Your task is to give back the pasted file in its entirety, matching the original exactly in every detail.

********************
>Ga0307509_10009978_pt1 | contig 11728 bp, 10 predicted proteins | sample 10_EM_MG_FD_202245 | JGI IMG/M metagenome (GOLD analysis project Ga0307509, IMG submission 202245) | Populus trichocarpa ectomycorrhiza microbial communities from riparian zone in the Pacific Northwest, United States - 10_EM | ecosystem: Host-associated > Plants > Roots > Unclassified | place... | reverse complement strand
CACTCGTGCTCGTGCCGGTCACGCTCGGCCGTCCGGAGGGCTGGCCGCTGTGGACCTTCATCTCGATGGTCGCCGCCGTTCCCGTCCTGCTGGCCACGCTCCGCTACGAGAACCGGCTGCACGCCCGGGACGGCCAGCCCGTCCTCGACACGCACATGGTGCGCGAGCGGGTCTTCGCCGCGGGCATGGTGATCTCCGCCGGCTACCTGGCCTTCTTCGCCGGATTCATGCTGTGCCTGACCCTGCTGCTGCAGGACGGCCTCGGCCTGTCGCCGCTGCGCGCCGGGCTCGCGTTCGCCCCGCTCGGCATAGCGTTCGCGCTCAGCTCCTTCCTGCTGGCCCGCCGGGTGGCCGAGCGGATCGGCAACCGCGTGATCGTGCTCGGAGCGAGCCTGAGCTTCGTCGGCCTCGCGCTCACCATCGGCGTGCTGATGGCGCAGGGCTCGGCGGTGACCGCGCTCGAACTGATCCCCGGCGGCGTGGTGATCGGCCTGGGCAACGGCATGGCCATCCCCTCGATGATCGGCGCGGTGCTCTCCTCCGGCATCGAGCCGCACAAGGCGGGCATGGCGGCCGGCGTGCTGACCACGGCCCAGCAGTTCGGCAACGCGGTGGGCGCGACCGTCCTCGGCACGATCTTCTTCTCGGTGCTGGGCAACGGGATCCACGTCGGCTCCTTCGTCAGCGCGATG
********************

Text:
>Ga0307509_10009978_pt1 | contig 11728 bp, 10 predicted proteins | sample 10_EM_MG_FD_202245 | JGI IMG/M metagenome (GOLD analysis project Ga0307509, IMG submission 202245) | Populus trichocarpa ectomycorrhiza microbial communities from riparian zone in the Pacific Northwest, United States - 10_EM | ecosystem: Host-associated > Plants > Roots > Unclassified | place... | reverse complement strand
CACTCGTGCTCGTGCCGGTCACGCTCGGCCGTCCGGAGGGCTGGCCGCTGTGGACCTTCATCTCGATGGTCGCCGCCGTTCCCGTCCTGCTGGCCACGCTCCGCTACGAGAACCGGCTGCACGCCCGGGACGGCCAGCCCGTCCTCGACACGCACATGGTGCGCGAGCGGGTCTTCGCCGCGGGCATGGTGATCTCCGCCGGCTACCTGGCCTTCTTCGCCGGATTCATGCTGTGCCTGACCCTGCTGCTGCAGGACGGCCTCGGCCTGTCGCCGCTGCGCGCCGGGCTCGCGTTCGCCCCGCTCGGCATAGCGTTCGCGCTCAGCTCCTTCCTGCTGGCCCGCCGGGTGGCCGAGCGGATCGGCAACCGCGTGATCGTGCTCGGAGCGAGCCTGAGCTTCGTCGGCCTCGCGCTCACCATCGGCGTGCTGATGGCGCAGGGCTCGGCGGTGACCGCGCTCGAACTGATCCCCGGCGGCGTGGTGATCGGCCTGGGCAACGGCATGGCCATCCCCTCGATGATCGGCGCGGTGCTCTCCTCCGGCATCGAGCCGCACAAGGCGGGCATGGCGGCCGGCGTGCTGACCACGGCCCAGCAGTTCGGCAACGCGGTGGGCGCGACCGTCCTCGGCACGATCTTCTTCTCGGTGCTGGGCAACGGGATCCACGTCGGCTCCTTCGTCAGCGCGATG